Animals that display albinism cannot produce melanin in their cells, therefore they  lack the color patterns we see in their close relatives . Their coloration and skin color are typically pure white. Also, due to their lack of melanin, albino individual’s eyes appear red or pink. Albinism  is inherited, so if both parents carry the genes for albinism their offspring may be albino, too. However, not all offspring from an albino parent will be albinistic, some may only carry the gene without any effects.

Myths and Legends of Albinism:

Not every white animal is an albino. Some animals that appear all white may in fact be leucistic. Leucism is a condition characterized by reduced pigmentation, it affects all pigments not only melanin. In this case an individual’s cells have the ability to produce pigments, but not in significant quantities which cause aberrations in color. Animals with leucism have normal or blue eye color, whereas albinistic animals have red eyes. Thus if you see an animal with blue eyes it is not an albino, because blue eyes are an indicator of some melanin. The individual is classified as leucistic. Leucism is an inherited trait just like albinism and can be passed on to offspring.

Leucistic Red-Tail Hawk (Stephanie Malinich, 2014)

Leucistic Red-Tailed Hawk
(Stephanie Malinich, 2014)

Leucistic Red-Tail Hawk (Stephanie Malinich, 2014)

Note the blue eyes in this leucistic Red-Tailed Hawk
(Stephanie Malinich, 2014)

The terms leucism and albinism are used loosely in defining different aspects of aberrations in individual coloration. Some conditions, such as “progressive greying” and “dilution,” which occur in many bird species are often classified as general leucism, though these traits are not known to be heritable.

We know that albinism is defined as the inability to produce melanin, but that doesn’t stop animals with this condition from having other pigments. Therefore species which take up pigments, such as carotenoids, from food sources may show some coloration. An illustrative example is an albino Northern Cardinal that is primarily white except for feathers with carotenoids, which are red. Note the ultimate indicator that a species is a true albino, red or pink eyes.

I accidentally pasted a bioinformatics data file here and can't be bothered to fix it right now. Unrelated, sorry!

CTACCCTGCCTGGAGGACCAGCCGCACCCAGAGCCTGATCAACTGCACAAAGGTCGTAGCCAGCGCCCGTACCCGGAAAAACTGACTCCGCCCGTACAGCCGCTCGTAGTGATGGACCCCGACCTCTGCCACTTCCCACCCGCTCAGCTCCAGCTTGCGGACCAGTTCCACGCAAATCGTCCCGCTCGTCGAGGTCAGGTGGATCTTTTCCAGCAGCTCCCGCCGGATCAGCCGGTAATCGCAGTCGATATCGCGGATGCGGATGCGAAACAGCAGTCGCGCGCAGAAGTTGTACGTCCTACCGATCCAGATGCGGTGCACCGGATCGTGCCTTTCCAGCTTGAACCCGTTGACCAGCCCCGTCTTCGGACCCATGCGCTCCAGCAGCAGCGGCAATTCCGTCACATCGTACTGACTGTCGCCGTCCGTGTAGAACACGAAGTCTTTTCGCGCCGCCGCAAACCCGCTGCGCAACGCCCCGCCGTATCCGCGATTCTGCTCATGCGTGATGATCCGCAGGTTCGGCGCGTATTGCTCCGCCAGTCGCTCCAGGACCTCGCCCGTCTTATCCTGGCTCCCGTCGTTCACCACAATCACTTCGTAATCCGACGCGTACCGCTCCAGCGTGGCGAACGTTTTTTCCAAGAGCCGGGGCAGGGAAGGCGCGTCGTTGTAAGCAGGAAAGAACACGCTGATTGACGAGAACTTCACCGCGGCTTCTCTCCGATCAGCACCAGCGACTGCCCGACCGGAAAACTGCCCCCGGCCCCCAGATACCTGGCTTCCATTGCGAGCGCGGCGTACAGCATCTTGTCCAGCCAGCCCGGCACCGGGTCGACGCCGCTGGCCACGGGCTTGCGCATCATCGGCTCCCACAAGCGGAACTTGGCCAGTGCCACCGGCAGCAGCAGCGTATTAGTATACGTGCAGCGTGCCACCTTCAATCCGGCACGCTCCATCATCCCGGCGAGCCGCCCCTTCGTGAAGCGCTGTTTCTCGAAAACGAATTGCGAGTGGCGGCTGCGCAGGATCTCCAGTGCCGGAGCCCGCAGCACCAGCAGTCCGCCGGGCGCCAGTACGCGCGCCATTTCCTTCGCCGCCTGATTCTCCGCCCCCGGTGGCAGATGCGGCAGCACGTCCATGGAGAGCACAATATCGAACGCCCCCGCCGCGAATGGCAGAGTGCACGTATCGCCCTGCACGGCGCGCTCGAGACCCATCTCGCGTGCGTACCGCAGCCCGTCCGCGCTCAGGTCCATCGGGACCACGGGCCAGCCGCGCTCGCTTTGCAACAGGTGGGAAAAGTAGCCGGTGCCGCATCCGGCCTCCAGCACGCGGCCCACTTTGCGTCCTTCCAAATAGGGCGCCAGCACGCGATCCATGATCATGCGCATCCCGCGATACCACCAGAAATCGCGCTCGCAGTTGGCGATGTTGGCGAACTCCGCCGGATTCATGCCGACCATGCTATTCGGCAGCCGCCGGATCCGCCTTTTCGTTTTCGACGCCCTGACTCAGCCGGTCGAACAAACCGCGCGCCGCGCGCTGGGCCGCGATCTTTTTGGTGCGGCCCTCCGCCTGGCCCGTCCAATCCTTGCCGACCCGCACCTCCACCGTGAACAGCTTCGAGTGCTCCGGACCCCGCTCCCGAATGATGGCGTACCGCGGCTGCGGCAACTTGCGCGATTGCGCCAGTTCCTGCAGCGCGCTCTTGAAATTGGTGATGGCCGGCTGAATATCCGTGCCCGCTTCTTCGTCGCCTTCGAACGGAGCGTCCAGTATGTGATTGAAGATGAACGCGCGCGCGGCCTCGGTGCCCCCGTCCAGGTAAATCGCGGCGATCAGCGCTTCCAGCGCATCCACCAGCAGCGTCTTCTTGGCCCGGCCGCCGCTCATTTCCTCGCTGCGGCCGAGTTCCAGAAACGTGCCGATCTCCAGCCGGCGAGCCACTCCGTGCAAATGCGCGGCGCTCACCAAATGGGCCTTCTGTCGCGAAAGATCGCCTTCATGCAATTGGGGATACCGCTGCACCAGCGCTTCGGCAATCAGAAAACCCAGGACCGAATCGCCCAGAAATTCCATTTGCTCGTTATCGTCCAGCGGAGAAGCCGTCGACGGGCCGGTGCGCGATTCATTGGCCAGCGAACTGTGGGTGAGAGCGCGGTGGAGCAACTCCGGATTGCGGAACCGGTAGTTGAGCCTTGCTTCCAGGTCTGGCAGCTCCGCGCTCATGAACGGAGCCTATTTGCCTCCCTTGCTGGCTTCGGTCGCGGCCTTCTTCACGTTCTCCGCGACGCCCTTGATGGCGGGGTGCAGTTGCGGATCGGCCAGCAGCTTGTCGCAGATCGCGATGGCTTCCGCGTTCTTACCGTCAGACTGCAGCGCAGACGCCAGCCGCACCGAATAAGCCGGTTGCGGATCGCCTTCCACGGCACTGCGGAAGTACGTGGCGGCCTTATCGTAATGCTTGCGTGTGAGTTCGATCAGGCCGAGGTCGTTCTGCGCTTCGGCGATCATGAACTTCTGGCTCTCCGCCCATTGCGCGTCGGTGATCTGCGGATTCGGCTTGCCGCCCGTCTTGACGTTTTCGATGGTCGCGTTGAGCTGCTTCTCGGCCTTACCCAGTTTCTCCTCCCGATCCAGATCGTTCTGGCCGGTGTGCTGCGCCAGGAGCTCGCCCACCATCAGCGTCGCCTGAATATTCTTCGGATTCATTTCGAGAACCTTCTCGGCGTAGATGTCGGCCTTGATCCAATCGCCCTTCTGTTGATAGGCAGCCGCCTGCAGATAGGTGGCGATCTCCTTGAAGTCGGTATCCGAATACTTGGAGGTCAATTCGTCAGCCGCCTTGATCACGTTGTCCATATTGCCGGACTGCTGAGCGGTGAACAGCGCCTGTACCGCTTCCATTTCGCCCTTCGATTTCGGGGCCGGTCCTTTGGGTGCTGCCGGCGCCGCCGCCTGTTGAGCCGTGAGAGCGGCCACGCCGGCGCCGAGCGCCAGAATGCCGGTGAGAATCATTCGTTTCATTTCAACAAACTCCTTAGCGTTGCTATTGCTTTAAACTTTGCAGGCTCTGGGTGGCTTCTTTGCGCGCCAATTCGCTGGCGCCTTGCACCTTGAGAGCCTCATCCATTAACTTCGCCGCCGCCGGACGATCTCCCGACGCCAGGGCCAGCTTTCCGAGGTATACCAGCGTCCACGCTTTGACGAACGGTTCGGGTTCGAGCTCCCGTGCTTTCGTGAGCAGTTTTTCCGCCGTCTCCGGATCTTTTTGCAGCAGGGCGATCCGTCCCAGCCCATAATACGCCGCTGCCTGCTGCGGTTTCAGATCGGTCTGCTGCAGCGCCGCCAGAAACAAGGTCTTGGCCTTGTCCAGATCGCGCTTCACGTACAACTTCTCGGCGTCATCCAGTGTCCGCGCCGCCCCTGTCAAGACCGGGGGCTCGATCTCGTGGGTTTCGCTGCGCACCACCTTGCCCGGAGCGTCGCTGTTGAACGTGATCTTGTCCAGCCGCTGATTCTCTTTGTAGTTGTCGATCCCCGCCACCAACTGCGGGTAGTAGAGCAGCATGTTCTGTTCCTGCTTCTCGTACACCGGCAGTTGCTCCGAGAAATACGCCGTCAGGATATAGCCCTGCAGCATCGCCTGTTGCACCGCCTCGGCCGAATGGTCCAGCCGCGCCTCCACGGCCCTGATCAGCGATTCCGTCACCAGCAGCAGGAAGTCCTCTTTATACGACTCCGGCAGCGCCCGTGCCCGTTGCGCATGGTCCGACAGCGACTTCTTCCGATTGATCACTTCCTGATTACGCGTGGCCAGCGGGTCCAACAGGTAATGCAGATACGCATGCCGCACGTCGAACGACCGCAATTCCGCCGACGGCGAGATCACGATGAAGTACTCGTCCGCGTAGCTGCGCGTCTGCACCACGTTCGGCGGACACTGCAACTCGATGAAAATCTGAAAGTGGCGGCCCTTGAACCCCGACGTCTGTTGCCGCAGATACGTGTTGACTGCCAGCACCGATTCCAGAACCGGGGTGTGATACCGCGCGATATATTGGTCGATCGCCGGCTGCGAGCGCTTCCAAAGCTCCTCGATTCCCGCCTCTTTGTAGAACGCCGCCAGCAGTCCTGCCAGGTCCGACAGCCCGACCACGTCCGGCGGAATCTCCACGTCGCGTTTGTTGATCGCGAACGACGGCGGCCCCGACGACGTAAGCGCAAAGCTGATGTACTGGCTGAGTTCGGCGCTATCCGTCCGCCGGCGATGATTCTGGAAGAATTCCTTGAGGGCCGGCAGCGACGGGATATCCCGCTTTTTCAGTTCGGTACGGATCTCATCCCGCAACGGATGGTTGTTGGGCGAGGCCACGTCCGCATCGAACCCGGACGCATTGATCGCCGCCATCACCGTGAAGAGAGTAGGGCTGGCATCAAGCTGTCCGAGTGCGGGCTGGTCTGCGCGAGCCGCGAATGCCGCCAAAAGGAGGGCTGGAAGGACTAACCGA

White and Pink Northern Cardinal

Albino Northern Cardinal
(John Beetham, 2014)

Coloration is what animals use to survive, thus animals with albinism and leucism usually have a lower survival rate. Their ability to blend in with their habitat is dramatically reduced and many albinos are easily picked up by predators. Many albino mammals cannot tolerate being exposed to the sun for long periods of time and are likely to develop skin cancers. Albino birds have weakened or easily worn feathers, since they lack the melanin that would typically strengthen their feathers.

In a way living “colorless” has brought more attention to these individuals than if they had been born with the normal coloration of their species. Because of how unique and rare some of these individuals are, people have created organizations such as “The Albino Squirrel Preservation Society”. Zoos will take in albino individuals (Claude the Alligator) to insure a longer life than they would have in the wild. If you’re curious about seeing more albinistic individuals, attend our Open House on April 23rd and see other variations of “Living Colors” in the Museum of Biological Diversity.

About the Author: Stephanie Malinich is Collection Manager of the Tetrapod Collection at the Museum of Biological Diversity.